DOWNTOWN — Right now, electric car company Coda is a startup in an unproven industry whose employees are still settling into its new headquarters at Broadway and Ninth Street.
But to hear Coda CEO Kevin Czinger tell it, the company is on the verge of something big.
Czinger predicts Coda will sell 14,000 of its all-electric compact sedans next year — an impressive feat for a company that didn’t exist three years ago.
Coda plans to begin shipping vehicles this December, making it among the first to market with an all-electric product aimed at the mainstream California consumer.
Powered by a lithium-ion battery pack — basically a mega-version of the electricity source used in smart phones and laptops — the Coda Sedan has technology that means drivers don’t have to give much up to go electric, according to Czinger.
With a maximum range as far as 120 miles — and plenty of pep — it’s not a specialty vehicle for a sliver of the population, he said, but an environmentally superior alternative for just about any urban commuter.
“This is not a new car introduction, this is a new technology introduction,” he said.
It’s the company’s hope that reaching a tipping point is only a year or so away.
Once 10,000 of the vehicles are on the road, Czinger said, “It’s at that point that you really change the game.”
From day one, though, the virtually unknown brand will be going up against at least one giant competitor in Japanese auto maker Nissan, which plans to begin delivering its own battery-powered car — the Leaf — by the end of the year.
Czinger said there are several factors on Coda’s side.
Thanks to its bigger battery, the Coda Sedan will have a range of 90-120 miles on a single charge — longer than the Leaf’s 60-100 mile maximum, he said. And a unique “thermal management” system, he said, insulates the Coda Sedan’s battery from the elements, giving it a reliable range, no matter what the weather conditions are like.
Despite its bigger battery size, the Coda Sedan also powers up faster than the Leaf, the company says, with an onboard system capable of fully charging in six hours, and able to take in enough juice for a 40-mile commute in about two hours.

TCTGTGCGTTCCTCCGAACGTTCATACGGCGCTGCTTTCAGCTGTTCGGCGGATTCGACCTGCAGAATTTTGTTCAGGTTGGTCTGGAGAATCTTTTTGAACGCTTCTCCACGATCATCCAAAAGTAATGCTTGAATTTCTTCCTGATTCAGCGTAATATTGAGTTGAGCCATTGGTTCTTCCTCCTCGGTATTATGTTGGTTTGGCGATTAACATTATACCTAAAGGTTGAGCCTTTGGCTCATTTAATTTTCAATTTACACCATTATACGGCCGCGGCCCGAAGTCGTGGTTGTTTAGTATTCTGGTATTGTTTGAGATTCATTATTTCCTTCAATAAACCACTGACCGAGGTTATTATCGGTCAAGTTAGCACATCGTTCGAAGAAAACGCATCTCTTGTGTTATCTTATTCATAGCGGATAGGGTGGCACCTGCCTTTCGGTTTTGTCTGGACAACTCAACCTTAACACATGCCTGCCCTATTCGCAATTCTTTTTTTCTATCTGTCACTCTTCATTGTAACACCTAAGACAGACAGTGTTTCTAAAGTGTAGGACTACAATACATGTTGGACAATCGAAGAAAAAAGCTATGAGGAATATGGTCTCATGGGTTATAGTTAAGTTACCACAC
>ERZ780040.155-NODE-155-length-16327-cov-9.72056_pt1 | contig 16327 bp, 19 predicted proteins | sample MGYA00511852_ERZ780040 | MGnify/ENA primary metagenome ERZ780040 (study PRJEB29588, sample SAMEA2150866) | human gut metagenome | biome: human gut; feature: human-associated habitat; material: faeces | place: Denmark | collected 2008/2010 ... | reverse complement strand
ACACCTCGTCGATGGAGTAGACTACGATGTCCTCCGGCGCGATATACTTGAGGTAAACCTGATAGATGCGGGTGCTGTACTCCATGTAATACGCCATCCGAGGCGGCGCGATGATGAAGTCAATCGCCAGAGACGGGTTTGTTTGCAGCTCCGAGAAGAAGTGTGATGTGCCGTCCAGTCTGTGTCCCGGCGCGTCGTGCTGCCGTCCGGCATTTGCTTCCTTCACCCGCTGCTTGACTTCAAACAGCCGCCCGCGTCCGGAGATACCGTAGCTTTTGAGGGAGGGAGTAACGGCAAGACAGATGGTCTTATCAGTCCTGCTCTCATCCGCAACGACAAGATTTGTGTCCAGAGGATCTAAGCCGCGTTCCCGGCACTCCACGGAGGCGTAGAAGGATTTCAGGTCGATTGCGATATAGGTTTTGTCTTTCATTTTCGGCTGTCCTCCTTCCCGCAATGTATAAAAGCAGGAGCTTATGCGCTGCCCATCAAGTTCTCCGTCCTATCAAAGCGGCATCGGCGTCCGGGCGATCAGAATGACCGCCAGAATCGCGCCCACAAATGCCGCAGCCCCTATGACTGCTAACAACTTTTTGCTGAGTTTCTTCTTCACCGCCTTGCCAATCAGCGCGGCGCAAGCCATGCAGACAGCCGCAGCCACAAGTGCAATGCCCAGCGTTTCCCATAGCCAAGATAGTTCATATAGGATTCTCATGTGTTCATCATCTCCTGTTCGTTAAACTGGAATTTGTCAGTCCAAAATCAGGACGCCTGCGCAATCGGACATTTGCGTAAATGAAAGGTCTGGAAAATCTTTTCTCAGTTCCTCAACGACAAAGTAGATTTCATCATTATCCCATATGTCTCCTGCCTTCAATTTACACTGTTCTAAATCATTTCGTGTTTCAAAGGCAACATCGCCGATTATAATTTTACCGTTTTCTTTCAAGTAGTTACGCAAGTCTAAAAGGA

With a price tag of $44,900 before federal and state tax credits are applied, though, the Coda Sedan retails for about $12,000 more than the Leaf, which has a base price of $32,780 in the U.S. (For California residents tax rebates could reduce the Coda Sedan’s cost to $32,400).
While Coda’s brain power is mostly concentrated in Santa Monica, for now the car’s parts are manufactured all over the world, with the pieces coming together at an Oakland-area plant. (The batteries are currently made in China, though the company is in negotiations to build a $700 million battery making facility in Ohio, Czinger’s home state.)
Like Nissan, Coda is already accepting deposits online for its first generation vehicles. Its long-term retail plans, though, don’t have anything in common with the traditional car dealership model. Rather than leasing large showrooms on auto rows, the company plans to market the cars at “Apple-type stores” located in malls, including several in the L.A.-area. Once the retail operation is up and running, a small number of vehicles will be available for test drives at mall locations.
Already, the company has won an early fan in City Councilman Terry O’Day (not that he’s put down a deposit or anything). O’Day, who worked in the burgeoning electric car industry in the 1990s before major auto makers shut down their all-electric lines, said the fact Coda chose Santa Monica for its headquarters is a sign the city’s reputation for environmental friendliness has appeal to green manufacturing companies.
“Are they going to build a GM Tower in five years in Santa Monica? Probably not, but I think it says a lot about Santa Monica that they want to locate their business here,” he said.